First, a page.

What is a Captive Insurance Company?
A captive insurance company is, in its purest form, a subsidiary company formed to insure or reinsure the risks of its parent and / or associated group companies. Captives are usually formed to provide alternative risk management solutions to that of the conventional insurance market. The administration of a captive is usually, though not always, outsourced to a specialised captive manager.
There are a number of reasons why captives may provide a better means of risk management than the conventional market. The main points are outlined below.
Premiums charged by commercial insurers include amounts to cover the insurer's profit margin and overheads. Such overheads can be significant when considering insurers with large corporate structures to maintain.
When the market is soft, the captive can take advantage of the low rates by reinsuring a relatively large proportion of its risks. The low cost of reinsurance allows the captive to build its reserve base. When the market hardens, the captive is able to retain a larger proportion of its risks, and can maintain cover for its parent even when commercial insurance is unavailable or prohibitively expensive.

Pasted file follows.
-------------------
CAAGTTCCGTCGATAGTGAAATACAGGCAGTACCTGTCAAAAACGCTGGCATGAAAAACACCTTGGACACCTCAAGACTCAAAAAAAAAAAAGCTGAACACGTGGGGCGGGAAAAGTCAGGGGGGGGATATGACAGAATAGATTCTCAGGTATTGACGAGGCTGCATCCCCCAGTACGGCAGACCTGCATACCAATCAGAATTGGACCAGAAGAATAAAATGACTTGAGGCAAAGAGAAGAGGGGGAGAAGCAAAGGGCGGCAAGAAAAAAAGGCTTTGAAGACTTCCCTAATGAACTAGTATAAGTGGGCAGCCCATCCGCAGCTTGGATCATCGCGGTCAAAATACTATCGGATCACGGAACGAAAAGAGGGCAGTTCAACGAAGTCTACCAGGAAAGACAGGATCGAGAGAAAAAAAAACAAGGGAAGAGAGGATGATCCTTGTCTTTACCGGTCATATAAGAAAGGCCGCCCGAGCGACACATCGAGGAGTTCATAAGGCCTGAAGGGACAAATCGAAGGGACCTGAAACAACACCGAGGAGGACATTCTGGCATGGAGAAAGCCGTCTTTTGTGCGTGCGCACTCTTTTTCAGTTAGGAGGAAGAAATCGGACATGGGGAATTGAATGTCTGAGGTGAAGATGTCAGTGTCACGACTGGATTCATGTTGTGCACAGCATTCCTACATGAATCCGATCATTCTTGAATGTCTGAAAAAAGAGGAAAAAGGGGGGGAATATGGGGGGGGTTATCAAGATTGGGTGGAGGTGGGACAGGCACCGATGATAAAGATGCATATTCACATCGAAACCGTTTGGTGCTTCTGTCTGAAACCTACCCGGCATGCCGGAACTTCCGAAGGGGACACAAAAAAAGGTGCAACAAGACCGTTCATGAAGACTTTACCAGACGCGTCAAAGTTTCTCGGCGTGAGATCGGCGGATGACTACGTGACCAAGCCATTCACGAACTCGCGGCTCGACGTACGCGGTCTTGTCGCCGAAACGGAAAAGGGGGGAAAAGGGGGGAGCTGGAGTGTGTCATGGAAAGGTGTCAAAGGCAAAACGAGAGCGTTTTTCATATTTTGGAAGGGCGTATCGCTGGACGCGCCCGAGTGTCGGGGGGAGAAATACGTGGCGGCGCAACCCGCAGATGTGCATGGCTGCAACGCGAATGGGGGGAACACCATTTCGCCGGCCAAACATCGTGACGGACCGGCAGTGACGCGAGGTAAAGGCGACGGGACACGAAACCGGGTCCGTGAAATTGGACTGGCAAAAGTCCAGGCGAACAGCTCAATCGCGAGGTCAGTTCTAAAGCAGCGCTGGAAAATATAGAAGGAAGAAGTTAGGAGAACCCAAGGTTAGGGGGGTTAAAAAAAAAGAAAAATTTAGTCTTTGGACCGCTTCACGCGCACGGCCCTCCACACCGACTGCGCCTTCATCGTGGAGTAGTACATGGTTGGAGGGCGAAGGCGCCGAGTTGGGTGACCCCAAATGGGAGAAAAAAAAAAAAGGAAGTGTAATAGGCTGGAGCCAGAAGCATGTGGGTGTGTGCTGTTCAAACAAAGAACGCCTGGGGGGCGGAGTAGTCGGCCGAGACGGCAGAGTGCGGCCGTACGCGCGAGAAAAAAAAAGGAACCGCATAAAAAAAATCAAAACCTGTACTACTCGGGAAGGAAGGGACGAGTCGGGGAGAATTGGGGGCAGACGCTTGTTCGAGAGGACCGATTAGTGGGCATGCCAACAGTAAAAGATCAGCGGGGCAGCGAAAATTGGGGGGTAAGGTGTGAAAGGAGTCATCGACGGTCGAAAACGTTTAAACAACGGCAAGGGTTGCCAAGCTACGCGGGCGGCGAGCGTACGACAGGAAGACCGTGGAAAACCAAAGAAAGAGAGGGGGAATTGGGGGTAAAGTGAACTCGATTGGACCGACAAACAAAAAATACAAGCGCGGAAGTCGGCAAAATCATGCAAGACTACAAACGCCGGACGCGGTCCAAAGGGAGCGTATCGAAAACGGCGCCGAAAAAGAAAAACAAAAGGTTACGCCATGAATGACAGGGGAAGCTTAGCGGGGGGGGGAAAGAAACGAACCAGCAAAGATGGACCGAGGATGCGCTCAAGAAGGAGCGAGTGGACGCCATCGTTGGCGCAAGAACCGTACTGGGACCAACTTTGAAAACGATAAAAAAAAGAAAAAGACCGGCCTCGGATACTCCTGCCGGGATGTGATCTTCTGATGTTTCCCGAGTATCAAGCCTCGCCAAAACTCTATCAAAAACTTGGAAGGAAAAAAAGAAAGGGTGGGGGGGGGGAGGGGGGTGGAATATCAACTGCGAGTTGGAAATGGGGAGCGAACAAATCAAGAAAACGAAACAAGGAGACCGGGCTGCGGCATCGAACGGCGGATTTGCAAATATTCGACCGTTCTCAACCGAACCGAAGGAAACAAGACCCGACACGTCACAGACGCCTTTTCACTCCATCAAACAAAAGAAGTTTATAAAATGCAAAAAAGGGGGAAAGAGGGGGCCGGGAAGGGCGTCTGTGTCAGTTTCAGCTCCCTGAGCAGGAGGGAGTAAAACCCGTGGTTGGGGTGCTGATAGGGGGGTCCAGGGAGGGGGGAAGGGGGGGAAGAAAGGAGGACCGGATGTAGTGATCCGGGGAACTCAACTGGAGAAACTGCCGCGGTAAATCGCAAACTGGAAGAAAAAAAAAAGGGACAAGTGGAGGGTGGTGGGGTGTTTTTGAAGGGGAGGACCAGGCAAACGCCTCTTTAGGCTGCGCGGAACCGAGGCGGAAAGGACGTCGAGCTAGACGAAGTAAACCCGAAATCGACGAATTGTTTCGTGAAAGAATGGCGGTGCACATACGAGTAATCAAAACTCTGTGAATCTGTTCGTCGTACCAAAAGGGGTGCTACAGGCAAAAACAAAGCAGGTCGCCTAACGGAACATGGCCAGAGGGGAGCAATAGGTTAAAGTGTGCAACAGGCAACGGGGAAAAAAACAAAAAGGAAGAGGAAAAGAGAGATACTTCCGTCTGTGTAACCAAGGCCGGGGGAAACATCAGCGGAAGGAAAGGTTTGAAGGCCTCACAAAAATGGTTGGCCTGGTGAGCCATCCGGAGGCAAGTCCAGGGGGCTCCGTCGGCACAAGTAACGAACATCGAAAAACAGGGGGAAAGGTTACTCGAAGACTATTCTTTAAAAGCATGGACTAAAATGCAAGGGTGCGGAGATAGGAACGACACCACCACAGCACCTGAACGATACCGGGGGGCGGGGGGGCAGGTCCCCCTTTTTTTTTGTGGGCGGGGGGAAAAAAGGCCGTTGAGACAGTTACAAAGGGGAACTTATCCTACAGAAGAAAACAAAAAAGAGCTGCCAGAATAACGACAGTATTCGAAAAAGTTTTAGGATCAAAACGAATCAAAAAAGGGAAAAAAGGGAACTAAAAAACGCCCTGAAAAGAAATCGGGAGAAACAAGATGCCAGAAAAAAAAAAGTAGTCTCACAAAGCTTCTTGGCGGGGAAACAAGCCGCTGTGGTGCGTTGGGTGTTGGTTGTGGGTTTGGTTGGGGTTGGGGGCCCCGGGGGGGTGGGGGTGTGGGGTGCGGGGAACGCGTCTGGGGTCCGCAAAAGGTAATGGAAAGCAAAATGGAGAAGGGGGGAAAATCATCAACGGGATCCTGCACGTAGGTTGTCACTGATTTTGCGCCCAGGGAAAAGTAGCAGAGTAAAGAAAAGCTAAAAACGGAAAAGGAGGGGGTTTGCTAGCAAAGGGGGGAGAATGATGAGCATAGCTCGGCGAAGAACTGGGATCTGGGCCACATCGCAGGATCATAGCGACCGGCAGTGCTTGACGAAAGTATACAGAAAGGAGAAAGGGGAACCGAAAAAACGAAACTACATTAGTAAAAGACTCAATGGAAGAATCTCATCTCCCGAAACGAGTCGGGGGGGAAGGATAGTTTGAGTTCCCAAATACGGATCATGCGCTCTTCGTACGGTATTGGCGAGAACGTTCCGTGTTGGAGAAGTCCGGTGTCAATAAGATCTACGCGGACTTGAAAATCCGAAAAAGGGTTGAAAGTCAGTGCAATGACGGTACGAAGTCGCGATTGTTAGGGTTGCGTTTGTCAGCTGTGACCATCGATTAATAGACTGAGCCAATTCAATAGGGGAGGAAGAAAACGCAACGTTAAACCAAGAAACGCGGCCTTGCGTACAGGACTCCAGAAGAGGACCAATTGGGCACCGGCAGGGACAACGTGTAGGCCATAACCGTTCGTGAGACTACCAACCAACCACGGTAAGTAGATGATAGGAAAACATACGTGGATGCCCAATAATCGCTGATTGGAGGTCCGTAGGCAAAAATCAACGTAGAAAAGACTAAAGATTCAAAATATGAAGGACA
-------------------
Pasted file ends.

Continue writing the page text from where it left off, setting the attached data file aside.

The process of making a claim from a third party insurer can be long and involve a good deal of cost for the claimant. Where the insurer is a captive, the claims handling procedures can be dictated by management, cutting down on the delays and bureaucracy that are often a necessay part of the claims handling procedures of commercial insurers.
Claims experience benefits
Captives generally retain a portion of the overall risk and reinsure the remainder. For this reason, when claims experience is better than anticipated, the excess of net premiums over claims is retained by the group. The reinsurance taken out by the captive is tailored to minimise the group's exposure where claims experience is worse than projected.
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